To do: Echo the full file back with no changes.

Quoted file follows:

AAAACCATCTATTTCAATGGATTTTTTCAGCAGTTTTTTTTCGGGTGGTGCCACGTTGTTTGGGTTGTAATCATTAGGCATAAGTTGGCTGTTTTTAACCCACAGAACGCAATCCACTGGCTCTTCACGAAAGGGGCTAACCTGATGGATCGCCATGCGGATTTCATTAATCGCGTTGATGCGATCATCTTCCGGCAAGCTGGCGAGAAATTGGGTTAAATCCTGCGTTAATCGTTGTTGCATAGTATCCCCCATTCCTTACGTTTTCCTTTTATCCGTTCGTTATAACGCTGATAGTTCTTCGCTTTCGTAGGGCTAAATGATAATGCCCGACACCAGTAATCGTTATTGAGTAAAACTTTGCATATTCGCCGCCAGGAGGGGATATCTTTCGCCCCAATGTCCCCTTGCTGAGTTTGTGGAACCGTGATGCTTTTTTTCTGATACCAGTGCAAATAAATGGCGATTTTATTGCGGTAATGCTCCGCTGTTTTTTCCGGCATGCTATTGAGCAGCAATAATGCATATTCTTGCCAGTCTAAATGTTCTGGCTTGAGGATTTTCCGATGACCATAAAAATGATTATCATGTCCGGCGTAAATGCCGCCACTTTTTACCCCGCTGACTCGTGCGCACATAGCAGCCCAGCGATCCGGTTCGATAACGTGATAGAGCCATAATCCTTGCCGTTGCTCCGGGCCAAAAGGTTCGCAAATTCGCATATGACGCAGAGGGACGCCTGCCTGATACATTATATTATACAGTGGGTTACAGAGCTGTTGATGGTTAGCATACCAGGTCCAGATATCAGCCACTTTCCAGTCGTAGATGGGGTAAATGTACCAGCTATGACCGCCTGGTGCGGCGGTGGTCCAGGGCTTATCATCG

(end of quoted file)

AAAACCATCTATTTCAATGGATTTTTTCAGCAGTTTTTTTTCGGGTGGTGCCACGTTGTTTGGGTTGTAATCATTAGGCATAAGTTGGCTGTTTTTAACCCACAGAACGCAATCCACTGGCTCTTCACGAAAGGGGCTAACCTGATGGATCGCCATGCGGATTTCATTAATCGCGTTGATGCGATCATCTTCCGGCAAGCTGGCGAGAAATTGGGTTAAATCCTGCGTTAATCGTTGTTGCATAGTATCCCCCATTCCTTACGTTTTCCTTTTATCCGTTCGTTATAACGCTGATAGTTCTTCGCTTTCGTAGGGCTAAATGATAATGCCCGACACCAGTAATCGTTATTGAGTAAAACTTTGCATATTCGCCGCCAGGAGGGGATATCTTTCGCCCCAATGTCCCCTTGCTGAGTTTGTGGAACCGTGATGCTTTTTTTCTGATACCAGTGCAAATAAATGGCGATTTTATTGCGGTAATGCTCCGCTGTTTTTTCCGGCATGCTATTGAGCAGCAATAATGCATATTCTTGCCAGTCTAAATGTTCTGGCTTGAGGATTTTCCGATGACCATAAAAATGATTATCATGTCCGGCGTAAATGCCGCCACTTTTTACCCCGCTGACTCGTGCGCACATAGCAGCCCAGCGATCCGGTTCGATAACGTGATAGAGCCATAATCCTTGCCGTTGCTCCGGGCCAAAAGGTTCGCAAATTCGCATATGACGCAGAGGGACGCCTGCCTGATACATTATATTATACAGTGGGTTACAGAGCTGTTGATGGTTAGCATACCAGGTCCAGATATCAGCCACTTTCCAGTCGTAGATGGGGTAAATGTACCAGCTATGACCGCCTGGTGCGGCGGTGGTCCAGGGCTTATCATCG